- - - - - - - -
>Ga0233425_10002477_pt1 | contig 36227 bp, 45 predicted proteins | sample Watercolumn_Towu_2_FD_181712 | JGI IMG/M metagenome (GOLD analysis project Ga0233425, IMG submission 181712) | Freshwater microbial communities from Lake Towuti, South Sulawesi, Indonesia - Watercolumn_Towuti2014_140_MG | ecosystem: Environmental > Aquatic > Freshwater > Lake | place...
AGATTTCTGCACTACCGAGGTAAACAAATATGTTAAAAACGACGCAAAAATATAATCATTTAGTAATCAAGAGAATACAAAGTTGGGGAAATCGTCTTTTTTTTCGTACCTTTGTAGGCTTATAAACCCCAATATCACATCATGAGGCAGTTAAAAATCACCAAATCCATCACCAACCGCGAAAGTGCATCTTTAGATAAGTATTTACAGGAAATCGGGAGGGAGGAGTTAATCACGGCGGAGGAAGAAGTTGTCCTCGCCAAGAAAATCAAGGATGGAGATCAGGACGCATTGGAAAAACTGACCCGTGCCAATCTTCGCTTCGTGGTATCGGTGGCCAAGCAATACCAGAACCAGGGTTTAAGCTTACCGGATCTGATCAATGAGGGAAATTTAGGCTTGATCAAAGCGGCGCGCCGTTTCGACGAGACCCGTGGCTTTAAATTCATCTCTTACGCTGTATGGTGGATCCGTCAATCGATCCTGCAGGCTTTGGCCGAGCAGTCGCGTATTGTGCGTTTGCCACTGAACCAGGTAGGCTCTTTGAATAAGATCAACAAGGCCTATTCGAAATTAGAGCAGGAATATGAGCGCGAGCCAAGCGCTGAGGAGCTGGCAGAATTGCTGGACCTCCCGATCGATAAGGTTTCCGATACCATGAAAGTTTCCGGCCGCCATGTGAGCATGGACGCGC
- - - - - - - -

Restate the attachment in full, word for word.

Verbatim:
>Ga0233425_10002477_pt1 | contig 36227 bp, 45 predicted proteins | sample Watercolumn_Towu_2_FD_181712 | JGI IMG/M metagenome (GOLD analysis project Ga0233425, IMG submission 181712) | Freshwater microbial communities from Lake Towuti, South Sulawesi, Indonesia - Watercolumn_Towuti2014_140_MG | ecosystem: Environmental > Aquatic > Freshwater > Lake | place...
AGATTTCTGCACTACCGAGGTAAACAAATATGTTAAAAACGACGCAAAAATATAATCATTTAGTAATCAAGAGAATACAAAGTTGGGGAAATCGTCTTTTTTTTCGTACCTTTGTAGGCTTATAAACCCCAATATCACATCATGAGGCAGTTAAAAATCACCAAATCCATCACCAACCGCGAAAGTGCATCTTTAGATAAGTATTTACAGGAAATCGGGAGGGAGGAGTTAATCACGGCGGAGGAAGAAGTTGTCCTCGCCAAGAAAATCAAGGATGGAGATCAGGACGCATTGGAAAAACTGACCCGTGCCAATCTTCGCTTCGTGGTATCGGTGGCCAAGCAATACCAGAACCAGGGTTTAAGCTTACCGGATCTGATCAATGAGGGAAATTTAGGCTTGATCAAAGCGGCGCGCCGTTTCGACGAGACCCGTGGCTTTAAATTCATCTCTTACGCTGTATGGTGGATCCGTCAATCGATCCTGCAGGCTTTGGCCGAGCAGTCGCGTATTGTGCGTTTGCCACTGAACCAGGTAGGCTCTTTGAATAAGATCAACAAGGCCTATTCGAAATTAGAGCAGGAATATGAGCGCGAGCCAAGCGCTGAGGAGCTGGCAGAATTGCTGGACCTCCCGATCGATAAGGTTTCCGATACCATGAAAGTTTCCGGCCGCCATGTGAGCATGGACGCGC